« ПредыдущаяПродолжить »
A Song for The Auniversary Meeting of The Directors and Governors of the Sea-bathing
Infirmary at Margate.
TUNE: The Anacreontic.
The Sca, as its wayes after waves loudly roll, And its tides or recede from or gain on the
shore, With awe and devotion exalts the full soul,
And the Maker's loud praises extols in its
This made the 66 sweet Psalmist” enraptur'd
exclaim, O these are thy works, great and manifold,
Lord ! Earth and ocean alike boundless wisdom pro
claim, Be thy wisdom and goodness by all breath
* Psalm civ. 24-26.
The sea doth in commerce realms far distant
join, Uniting as friends whom it seems to divide, In fellowship brings both the poles and the line, As swift o'er its billows rich merchantmen ride. Within its own bosom vast treasures it bears, Each creature that creeps or disports on the
fin, In herring-shoals myriads each season it rears, And the whale " who delights to take pastime
These are but in part what the Parent of Good Hath show'r'd down of mercies benignantly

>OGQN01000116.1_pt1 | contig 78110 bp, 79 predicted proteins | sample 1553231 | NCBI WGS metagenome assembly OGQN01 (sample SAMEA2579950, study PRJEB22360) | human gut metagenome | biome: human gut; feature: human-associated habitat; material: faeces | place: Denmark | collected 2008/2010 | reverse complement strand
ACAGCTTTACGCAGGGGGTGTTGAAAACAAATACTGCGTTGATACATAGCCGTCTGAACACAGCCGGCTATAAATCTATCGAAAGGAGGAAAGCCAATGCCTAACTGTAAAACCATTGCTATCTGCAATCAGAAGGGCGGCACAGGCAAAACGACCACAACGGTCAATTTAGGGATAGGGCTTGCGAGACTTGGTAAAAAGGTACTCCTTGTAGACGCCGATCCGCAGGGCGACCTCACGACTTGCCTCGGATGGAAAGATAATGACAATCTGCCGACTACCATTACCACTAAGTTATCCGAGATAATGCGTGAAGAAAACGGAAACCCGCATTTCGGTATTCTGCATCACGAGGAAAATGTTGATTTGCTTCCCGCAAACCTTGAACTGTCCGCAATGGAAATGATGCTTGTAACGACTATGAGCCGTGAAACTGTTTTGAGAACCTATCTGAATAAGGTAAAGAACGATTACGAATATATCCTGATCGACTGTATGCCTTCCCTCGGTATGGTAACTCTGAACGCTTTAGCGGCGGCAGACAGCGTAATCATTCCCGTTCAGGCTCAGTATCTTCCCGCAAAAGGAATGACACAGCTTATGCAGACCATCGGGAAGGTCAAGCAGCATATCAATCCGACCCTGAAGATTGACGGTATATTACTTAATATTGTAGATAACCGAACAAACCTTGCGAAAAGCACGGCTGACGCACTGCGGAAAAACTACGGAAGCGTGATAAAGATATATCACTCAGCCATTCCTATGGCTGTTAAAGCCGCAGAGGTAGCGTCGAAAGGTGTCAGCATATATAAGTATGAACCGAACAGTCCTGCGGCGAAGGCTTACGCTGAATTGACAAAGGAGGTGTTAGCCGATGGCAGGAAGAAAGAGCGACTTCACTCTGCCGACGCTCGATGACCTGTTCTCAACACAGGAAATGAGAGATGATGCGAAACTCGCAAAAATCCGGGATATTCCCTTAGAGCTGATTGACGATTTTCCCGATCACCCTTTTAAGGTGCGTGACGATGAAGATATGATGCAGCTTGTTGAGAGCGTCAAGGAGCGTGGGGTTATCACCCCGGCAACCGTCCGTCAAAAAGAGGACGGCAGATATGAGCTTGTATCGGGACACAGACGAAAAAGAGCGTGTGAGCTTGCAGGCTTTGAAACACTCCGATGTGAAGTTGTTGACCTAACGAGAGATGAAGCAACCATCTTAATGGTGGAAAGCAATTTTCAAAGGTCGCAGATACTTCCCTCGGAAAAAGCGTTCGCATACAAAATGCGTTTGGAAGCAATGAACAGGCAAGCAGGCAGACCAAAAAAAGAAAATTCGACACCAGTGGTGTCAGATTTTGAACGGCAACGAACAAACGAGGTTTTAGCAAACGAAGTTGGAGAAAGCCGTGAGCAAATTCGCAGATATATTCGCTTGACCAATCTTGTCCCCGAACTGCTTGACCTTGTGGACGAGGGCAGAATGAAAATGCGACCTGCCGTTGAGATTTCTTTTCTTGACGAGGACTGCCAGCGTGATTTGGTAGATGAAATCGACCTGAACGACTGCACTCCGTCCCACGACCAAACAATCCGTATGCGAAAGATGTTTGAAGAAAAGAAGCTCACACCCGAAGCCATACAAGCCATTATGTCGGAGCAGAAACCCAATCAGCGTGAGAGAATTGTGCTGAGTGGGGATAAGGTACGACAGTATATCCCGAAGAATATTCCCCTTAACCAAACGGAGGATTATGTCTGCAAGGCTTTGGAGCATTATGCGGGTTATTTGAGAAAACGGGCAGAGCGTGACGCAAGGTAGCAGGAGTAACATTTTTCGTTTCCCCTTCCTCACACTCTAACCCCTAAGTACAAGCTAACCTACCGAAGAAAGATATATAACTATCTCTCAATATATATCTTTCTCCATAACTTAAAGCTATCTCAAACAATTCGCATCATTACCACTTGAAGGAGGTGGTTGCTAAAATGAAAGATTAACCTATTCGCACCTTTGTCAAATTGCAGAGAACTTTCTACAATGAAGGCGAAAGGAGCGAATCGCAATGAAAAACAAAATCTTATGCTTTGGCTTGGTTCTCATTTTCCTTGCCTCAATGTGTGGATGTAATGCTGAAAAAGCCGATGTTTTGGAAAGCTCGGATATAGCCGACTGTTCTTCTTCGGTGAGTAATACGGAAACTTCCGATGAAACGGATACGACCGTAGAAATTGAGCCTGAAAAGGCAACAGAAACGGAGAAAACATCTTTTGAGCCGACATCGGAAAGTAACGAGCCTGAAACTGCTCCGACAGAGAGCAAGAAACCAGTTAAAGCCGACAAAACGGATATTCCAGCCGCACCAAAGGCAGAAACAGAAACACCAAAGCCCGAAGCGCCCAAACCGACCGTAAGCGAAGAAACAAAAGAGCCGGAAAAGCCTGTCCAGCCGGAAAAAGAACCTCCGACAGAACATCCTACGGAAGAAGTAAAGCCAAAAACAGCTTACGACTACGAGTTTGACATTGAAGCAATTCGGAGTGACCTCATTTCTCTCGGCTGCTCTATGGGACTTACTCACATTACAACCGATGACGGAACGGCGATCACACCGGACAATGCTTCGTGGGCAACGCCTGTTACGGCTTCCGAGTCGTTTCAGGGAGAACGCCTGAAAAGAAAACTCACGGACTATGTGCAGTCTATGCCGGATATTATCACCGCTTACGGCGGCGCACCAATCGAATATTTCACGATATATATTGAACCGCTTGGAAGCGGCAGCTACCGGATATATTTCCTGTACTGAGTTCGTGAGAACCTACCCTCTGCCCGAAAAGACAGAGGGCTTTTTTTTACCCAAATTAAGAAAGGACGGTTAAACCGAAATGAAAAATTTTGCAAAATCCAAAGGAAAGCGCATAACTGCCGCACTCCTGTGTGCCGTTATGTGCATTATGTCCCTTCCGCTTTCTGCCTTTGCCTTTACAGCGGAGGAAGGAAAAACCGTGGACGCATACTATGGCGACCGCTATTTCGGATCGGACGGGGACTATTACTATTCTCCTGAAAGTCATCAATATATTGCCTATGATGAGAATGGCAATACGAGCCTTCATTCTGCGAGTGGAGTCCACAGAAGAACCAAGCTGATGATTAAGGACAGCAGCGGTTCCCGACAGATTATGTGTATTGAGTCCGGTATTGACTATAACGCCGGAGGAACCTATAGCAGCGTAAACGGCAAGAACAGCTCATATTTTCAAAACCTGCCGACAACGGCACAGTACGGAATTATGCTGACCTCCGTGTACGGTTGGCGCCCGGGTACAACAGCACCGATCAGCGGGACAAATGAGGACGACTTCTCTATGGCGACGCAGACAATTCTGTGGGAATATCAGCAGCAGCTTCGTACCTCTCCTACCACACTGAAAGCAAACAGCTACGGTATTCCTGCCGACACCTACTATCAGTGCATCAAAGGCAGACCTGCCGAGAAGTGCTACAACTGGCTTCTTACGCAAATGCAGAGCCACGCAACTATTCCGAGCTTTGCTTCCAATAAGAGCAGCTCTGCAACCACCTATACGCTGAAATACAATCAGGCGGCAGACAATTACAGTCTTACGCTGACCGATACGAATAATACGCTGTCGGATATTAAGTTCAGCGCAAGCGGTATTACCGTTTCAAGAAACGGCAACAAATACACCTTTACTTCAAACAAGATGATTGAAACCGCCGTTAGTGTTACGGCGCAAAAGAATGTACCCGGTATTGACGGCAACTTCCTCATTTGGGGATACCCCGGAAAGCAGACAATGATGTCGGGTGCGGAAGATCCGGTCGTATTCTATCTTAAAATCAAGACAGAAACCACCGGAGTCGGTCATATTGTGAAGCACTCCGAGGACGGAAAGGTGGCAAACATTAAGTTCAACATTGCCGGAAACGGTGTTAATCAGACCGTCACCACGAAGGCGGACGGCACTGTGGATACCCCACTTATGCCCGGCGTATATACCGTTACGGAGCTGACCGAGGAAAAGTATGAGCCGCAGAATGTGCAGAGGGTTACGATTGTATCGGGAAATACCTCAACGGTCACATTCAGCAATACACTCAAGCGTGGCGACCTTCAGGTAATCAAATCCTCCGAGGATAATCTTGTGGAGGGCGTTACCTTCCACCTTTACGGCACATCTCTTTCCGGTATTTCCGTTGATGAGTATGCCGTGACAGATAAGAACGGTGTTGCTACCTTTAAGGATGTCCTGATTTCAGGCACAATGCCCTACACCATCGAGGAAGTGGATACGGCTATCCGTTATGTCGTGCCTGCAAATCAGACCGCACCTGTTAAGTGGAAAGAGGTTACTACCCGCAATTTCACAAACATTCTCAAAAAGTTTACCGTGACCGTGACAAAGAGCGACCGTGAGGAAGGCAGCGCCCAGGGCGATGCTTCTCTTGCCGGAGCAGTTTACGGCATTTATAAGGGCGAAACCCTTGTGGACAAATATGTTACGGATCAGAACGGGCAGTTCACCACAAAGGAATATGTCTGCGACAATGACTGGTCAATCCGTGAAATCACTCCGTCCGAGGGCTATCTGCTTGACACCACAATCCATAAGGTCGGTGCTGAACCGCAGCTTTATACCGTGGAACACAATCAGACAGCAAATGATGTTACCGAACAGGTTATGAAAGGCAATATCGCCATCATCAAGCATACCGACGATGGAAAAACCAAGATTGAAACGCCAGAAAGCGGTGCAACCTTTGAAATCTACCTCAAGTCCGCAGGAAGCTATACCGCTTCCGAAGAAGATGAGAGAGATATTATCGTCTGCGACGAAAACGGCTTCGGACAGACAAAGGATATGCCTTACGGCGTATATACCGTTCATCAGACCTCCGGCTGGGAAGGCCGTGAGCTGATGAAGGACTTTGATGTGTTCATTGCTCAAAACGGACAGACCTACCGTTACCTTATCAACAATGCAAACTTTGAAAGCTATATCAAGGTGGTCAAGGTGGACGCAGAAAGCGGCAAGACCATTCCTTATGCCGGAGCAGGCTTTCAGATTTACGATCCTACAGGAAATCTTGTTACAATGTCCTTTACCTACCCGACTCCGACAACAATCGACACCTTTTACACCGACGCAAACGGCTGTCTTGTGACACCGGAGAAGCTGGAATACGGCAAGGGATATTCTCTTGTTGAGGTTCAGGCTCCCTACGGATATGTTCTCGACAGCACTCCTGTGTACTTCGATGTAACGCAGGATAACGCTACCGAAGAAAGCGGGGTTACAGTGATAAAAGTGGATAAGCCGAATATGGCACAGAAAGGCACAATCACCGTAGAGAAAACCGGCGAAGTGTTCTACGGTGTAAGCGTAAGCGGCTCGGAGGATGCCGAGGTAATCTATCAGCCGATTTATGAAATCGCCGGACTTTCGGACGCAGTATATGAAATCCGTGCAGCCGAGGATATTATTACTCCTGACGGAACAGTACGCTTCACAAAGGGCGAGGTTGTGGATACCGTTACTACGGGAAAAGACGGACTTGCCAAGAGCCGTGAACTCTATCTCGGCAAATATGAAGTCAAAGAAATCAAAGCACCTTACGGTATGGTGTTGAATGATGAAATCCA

free, A constant BETHESDA still flows the salt flood,
And health, strength and spirits we gain from
Here, bathing, the bow'd may soon, brac'd,
walk upright, The blood, now contaminate', wash and be
clean, The dim may recover the blessing of sight,
And the unnery'd by palsy in vigour be
But, alas! how shall those who droop thus far
in land, Whom poverty more than their sickness
bows down? Poor wretches! no means can their stations
command, They languish unpitied, they sorrow un.
Taught by Him, who made sea, and all men
of one race, A BETHESDA, a house of reception, we
raise; Humanity's friends! the blest object em
brace, Bestow here your wealth to your Maker's
Oye, who for health here approach the
And ye, to these shores who for pleasure
repair, Wide open your hands with hearts grateful
and free, Give the lame and afflicted your blessings
Then, if on the bed of affliction you lie,
bestow, Will grant you his aid when for mercy you
cry, And shed healing dews on your sickness and woe. *
Spreads once more his mantle dun;
Chill the air and mask the sun.
Pleasure quits the blasted green-
All deserted now are seen!
Psalm xli. 1-3.
3 Cheerful round the social hearth,
Where the well-trimm'd embers glow, Passing time with tales of mirth,
Sit the Cot's promiscuous row.
A Deep and dirty is the road,
Difficult to man and steed : Round the opulent abode
Crowd the shivering Sons of Need.
5 Deal your
alms now to the poor, Ye with wealth and plenty blest! Thus a treasure you'll secure
In the realms of joy and rest.
In a season such as this,
Mercy's promis'd meed of bliss ?